Here at Ritchie’s Room we love creating content based on what our viewers and readers suggest. We knew even before we posted our article on the upcoming A700 Iconia Tablet from Acer that the first request would be to pit it against the new iPad – after all, this is the first Android Tablet with a Full HD display with we’ve had in our hands since the CES earlier this year. So here it is – the iPad compared to the Acer Iconia A700 video.
Knowing the A700 that Acer provided us was a pre-production model, we have stayed away from any performance-based tests that may be skewed by the fact this unit is not retail-ready, which would produce an unfair results. For this segment we kept the iPad compared to the A700 on a physical, display and connectivity level.
Still, having the iPad compared to the A700 made for interesting work as the A700 is the first model that we’ve had in studio since the release of the new iPad, and the Full HD display is a defining battleground now because of Apple’s absolutely eye-blowing display.
The iPad compared favourably against the A700 in some areas. It was lighter (642 vs 705 grams), thinner (9.4 vs 10.9), and both had a very different design. The iPad has a natural portrait holding position whereas the Acer is definitely designed to be held in landscape.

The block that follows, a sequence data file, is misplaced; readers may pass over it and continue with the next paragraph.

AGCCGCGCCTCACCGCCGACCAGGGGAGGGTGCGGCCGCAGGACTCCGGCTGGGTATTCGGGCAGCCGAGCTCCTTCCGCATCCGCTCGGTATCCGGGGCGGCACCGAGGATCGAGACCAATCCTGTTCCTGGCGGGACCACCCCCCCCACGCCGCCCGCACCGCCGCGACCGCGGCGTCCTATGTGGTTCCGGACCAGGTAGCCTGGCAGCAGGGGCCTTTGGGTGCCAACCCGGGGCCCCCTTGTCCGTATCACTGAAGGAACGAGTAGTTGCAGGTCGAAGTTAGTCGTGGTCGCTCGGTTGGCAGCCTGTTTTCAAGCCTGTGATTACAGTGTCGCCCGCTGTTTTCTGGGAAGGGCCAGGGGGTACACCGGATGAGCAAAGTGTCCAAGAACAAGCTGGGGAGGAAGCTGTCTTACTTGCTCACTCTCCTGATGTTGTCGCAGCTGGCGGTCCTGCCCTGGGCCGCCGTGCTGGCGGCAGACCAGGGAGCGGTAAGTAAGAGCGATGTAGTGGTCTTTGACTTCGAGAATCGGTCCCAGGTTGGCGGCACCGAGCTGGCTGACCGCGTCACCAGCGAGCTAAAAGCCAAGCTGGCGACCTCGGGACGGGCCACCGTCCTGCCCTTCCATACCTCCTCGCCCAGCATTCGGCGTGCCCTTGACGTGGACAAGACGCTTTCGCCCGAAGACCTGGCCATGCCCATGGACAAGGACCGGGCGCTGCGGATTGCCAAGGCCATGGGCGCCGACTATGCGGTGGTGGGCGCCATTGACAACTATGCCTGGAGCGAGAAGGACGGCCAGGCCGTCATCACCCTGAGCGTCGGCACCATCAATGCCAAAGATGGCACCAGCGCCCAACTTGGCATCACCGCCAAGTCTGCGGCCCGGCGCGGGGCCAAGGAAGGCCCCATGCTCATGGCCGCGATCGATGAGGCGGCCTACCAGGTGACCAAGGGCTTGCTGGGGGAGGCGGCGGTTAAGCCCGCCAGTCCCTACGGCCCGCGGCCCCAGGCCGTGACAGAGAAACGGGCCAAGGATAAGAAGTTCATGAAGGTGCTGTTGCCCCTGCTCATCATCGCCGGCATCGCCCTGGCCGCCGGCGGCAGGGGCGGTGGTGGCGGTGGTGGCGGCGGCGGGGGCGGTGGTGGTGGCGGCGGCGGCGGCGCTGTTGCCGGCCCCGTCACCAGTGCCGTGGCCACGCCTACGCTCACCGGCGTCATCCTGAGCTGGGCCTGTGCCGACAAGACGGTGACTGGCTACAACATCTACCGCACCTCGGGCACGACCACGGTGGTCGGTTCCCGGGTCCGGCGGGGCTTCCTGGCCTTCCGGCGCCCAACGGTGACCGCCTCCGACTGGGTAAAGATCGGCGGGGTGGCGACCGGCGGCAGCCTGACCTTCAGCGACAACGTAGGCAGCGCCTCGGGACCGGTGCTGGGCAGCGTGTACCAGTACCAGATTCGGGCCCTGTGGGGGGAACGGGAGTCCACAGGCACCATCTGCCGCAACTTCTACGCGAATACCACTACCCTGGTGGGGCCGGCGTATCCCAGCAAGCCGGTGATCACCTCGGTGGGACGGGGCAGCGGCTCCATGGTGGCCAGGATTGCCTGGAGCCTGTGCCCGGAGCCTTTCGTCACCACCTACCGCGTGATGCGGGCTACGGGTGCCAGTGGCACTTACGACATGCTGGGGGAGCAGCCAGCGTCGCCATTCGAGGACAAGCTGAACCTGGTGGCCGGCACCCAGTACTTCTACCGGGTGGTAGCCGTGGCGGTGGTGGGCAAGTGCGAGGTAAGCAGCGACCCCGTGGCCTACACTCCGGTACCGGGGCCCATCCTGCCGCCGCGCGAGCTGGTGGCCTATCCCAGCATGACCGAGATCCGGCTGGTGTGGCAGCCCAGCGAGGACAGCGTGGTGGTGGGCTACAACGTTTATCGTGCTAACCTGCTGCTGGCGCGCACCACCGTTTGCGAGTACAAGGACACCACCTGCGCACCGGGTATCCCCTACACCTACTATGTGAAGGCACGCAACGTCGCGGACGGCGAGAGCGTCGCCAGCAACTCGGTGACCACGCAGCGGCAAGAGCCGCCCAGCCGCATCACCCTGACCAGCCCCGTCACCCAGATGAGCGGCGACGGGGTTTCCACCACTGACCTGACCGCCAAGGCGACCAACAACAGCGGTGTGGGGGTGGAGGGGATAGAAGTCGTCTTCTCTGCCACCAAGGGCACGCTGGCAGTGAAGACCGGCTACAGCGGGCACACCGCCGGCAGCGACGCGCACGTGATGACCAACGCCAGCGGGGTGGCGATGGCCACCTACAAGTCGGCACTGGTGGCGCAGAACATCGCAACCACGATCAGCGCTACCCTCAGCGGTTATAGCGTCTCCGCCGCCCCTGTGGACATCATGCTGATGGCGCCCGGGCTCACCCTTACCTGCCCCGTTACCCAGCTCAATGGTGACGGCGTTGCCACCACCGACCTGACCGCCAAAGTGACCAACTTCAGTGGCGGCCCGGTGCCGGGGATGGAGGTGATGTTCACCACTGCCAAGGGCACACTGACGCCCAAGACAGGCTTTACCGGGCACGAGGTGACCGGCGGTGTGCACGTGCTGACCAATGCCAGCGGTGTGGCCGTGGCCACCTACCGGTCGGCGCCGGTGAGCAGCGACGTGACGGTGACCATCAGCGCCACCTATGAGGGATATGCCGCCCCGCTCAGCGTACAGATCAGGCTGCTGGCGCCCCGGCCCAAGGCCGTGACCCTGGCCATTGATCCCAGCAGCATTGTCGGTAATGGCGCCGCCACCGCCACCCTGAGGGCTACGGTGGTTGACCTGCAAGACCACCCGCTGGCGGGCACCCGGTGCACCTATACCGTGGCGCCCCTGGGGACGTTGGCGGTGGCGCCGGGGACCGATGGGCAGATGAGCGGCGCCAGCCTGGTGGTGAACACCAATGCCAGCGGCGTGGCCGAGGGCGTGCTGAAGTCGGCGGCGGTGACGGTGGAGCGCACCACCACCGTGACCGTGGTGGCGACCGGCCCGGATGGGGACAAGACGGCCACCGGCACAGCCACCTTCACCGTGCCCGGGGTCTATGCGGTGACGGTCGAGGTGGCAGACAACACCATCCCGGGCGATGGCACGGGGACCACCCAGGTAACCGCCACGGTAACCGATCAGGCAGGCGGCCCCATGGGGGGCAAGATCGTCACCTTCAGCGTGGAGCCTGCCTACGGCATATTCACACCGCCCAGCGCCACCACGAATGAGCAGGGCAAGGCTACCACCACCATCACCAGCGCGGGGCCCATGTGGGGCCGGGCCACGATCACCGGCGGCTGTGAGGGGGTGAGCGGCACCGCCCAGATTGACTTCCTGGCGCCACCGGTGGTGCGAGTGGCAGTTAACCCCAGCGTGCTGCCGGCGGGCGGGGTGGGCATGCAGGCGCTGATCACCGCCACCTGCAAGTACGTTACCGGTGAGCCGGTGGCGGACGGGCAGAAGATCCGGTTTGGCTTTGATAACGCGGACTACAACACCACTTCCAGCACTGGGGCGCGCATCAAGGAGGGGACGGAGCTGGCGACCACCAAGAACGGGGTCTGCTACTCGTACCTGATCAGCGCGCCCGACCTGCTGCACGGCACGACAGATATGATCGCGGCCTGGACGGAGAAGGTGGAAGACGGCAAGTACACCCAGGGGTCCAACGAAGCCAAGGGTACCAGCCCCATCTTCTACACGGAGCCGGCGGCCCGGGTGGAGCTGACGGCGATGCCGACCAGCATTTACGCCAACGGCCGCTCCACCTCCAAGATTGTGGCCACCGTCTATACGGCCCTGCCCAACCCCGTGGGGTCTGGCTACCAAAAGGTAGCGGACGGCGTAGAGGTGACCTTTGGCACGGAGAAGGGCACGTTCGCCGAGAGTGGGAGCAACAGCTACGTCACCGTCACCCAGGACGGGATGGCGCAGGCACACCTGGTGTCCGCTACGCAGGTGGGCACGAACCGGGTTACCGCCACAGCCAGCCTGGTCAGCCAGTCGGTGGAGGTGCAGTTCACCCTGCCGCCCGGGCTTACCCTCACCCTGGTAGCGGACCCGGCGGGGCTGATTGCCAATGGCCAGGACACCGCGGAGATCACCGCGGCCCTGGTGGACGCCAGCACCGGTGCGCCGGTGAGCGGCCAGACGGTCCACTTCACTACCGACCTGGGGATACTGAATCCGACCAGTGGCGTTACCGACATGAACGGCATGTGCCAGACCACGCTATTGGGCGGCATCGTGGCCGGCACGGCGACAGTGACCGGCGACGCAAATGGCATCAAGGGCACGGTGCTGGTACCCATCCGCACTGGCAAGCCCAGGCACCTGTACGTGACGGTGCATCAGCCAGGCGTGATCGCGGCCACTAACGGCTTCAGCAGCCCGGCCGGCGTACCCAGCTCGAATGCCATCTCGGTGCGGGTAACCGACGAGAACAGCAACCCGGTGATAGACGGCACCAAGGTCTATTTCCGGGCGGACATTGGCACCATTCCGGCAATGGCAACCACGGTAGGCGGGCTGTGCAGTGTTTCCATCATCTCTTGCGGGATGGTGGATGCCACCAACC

When the iPad compared to the Acer A700 in terms of display, we were in two minds about the result. Apple’s pixel density comes to an incredible 264 pixels per inch, versus the Acer’s 224 pixels per inch. But the question is, how much more does a tablet need to be, especially ones with the screen ration of the Android models. After all, at 10.1 inches the 1900 x 1200 display is already free of visible pixels. Text looks sharp, and movies, at this stage anyway, can’t look any better at their native Full HD definition.
Of course, when we looked at the iPad compared to the Acer A700 in terms of ports, the A700 was light years ahead. Direct connection to flat panel TV via Micro-HDMI, memory expansion via micro-SD card and file transfers via Micro-USB are elements of Android tablets that might not win over Apple loyalists, but are appreciated by Android users.
As we’ve said many times before though, the hardware is only part of the story, and with Apple’s closed ecosystem it needs t be a compelling argument to extract users from that environment. However innovation, open connectivity, diverse manufacturer support base and an ever growing content library may yet make products like the A700 a success in the overall tablet market.
What are your thoughts? With the iPad compared to the A700, would you switch to Acer’s latest Iconia Tablet offering?